The Golden Chapel and the Alabaster Jar of Oil
Her precious alabaster jar lay empty. The last amber coloured contents dripped from its broken elegant neck and stained the dusty floor. The disciples were aghast as rivulets of the expensive perfumed oil rolled down Jesus’ head, his beard glistened in the flicker of the pottery lamps. A sweet earthy fragrance, reminiscent of the oil’s Himalayan origins, filled the room. What was she doing, this woman? Didn’t she know that this was a waste of money…selling it could feed the poor the disciples exclaimed. Yet Jesus did not admonish her, instead he said to them, “The poor you will always have with you, but you will not always have me.”
As I sat on the steps of the Bishop Selwyn Chapel reading about this remarkable anointing of Jesus in Bethany, an elderly man rounded the corner on a bicycle with a young girl in tow. He began explaining to her that the church had spent an “enormous amount of money” on a gold cross and a gold chapel instead of giving the money to the poor. His tirade continued for quite a while. The correlation to my reading was uncanny. How was I going to respond?
Jesus responded to the disciples in Bethany by saying that what the woman had done was a “beautiful thing”. Did the aromatic oil lift the spirit of Jesus as he contemplated his looming agony on the cross? To him, although the action was extravagant in the eyes of the disciples, it was not a waste! For us today, the memory of the woman and the alabaster jar of perfume lives on in the Gospels just as Jesus said it would. It forces us to struggle with the issues of poverty, the church’s response and the issue of our response to the deity of Christ, our redeemer.
The identity of Christ justified her actions. Does it justify our actions in building this beautiful building behind me in His name? Our chapel, though criticised for being an extravagant waste of money, I believe, is a building honouring a God who is worth more than gold leaf. Just like the woman, many contributed sacrificially to the cost of its build because they saw it is a beautiful place to enrich their worship. A space to uplift the spirits, to discover the aura of Christ and contemplate his redemption. We offer this space not just for ourselves but also as a beautiful place for all to worship His glorious name in song, prayer and supplication. To feed on Him and regain the strength to enable us to go out and serve others.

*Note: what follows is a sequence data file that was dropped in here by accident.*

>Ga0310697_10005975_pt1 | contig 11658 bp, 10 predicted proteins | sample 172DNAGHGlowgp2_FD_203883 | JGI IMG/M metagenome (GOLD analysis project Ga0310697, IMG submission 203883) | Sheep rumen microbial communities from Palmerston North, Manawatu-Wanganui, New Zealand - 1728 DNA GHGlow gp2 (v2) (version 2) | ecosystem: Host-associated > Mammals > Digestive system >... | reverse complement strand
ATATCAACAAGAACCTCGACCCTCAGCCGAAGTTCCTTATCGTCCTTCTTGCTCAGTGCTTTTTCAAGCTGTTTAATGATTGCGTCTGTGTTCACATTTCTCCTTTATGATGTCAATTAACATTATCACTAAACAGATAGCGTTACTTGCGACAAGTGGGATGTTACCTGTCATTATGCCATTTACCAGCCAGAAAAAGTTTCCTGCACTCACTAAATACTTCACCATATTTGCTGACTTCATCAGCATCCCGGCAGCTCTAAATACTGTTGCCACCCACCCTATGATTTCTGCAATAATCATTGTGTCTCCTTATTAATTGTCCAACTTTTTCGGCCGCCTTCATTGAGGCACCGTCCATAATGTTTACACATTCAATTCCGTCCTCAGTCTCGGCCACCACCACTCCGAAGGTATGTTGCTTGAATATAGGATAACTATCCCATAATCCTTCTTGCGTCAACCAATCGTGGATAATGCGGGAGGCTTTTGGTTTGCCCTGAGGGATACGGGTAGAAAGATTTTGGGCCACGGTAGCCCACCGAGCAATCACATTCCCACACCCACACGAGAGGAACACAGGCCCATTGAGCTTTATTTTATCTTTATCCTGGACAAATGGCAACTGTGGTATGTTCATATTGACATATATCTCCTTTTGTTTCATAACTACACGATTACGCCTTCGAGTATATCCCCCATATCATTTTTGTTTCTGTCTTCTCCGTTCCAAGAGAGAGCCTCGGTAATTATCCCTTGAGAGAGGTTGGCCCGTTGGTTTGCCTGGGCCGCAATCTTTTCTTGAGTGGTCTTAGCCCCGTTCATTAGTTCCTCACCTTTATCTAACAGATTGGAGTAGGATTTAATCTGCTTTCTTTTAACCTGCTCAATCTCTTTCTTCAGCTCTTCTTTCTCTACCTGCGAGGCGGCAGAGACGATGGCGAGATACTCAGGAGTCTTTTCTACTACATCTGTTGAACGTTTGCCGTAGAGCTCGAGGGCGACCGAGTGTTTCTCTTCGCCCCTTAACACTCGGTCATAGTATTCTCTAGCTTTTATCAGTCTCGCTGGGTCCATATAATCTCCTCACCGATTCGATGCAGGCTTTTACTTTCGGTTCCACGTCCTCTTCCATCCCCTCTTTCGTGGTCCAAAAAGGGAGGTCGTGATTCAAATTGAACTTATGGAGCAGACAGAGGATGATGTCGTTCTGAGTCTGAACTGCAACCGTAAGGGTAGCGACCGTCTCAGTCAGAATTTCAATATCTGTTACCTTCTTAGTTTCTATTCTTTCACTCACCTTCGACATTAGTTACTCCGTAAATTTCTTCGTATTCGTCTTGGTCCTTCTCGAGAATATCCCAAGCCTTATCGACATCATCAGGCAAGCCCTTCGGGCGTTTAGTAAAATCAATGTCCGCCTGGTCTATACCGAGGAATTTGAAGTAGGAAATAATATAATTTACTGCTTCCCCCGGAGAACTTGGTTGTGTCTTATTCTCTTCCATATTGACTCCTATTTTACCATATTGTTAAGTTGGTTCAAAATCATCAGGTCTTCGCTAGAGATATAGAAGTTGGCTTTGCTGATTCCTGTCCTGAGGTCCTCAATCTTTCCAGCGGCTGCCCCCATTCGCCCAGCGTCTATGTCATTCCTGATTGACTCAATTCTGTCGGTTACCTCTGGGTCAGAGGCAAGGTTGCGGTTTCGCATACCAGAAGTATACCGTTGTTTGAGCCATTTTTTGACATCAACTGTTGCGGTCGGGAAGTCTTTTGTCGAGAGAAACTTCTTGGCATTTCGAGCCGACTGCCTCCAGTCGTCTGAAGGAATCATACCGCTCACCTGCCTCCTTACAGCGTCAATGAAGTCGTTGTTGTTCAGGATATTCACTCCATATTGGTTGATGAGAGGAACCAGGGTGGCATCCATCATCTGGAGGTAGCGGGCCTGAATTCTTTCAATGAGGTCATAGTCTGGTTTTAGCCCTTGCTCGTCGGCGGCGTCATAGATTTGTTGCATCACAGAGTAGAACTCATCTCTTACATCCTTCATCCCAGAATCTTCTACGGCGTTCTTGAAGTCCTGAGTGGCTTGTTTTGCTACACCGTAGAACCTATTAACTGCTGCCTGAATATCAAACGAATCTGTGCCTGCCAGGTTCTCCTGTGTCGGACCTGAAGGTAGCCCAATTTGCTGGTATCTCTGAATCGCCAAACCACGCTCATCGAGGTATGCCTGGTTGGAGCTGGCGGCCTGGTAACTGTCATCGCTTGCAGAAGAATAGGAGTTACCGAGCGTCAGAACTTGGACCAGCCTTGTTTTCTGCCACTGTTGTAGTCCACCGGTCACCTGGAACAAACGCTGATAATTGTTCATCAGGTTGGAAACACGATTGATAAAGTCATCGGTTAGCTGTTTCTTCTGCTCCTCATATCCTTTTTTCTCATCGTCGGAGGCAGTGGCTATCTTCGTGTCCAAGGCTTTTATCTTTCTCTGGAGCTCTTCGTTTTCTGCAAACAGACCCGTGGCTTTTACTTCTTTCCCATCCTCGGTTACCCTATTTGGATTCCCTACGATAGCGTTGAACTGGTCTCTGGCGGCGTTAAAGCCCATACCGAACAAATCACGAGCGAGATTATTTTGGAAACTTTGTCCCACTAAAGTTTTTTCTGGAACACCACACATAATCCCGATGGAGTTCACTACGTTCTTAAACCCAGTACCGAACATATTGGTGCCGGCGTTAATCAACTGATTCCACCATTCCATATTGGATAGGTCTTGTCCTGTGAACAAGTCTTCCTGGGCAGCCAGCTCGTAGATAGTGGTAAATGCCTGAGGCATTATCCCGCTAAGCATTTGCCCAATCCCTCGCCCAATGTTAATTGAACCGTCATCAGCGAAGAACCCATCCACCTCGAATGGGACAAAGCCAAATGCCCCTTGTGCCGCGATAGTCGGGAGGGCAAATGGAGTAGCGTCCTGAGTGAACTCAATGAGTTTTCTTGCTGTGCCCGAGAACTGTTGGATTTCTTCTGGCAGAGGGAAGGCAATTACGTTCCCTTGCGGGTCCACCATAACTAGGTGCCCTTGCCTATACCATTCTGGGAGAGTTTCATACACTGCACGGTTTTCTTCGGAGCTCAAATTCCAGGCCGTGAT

Sadly, I can’t help thinking that the critical old man on his bicycle, by focussing on the money, was missing out on the real beauty of the chapel and its reason for being there. Yes, we will always have the poor with us and as the scriptures remind us, we must continue to open wide our hands to the needy and to the poor. When we sit in the chapel and marvel at its aura and beauty we must not stop there. Just as the fragrant alabaster jar of oil pointed to the sacrifice of Christ so we too must remember that the walls of glass invite us out into the world, nourished and ready to point others to the cross of Christ and His love and redemption for us all.
How sad though that the old man didn’t see the glass walls also as an invitation to come in and experience the wonder of a Christ who gave His all for him. More to the point, was I prepared to invite this seemingly unpleasant man into this sacred space?
By Merle Abbot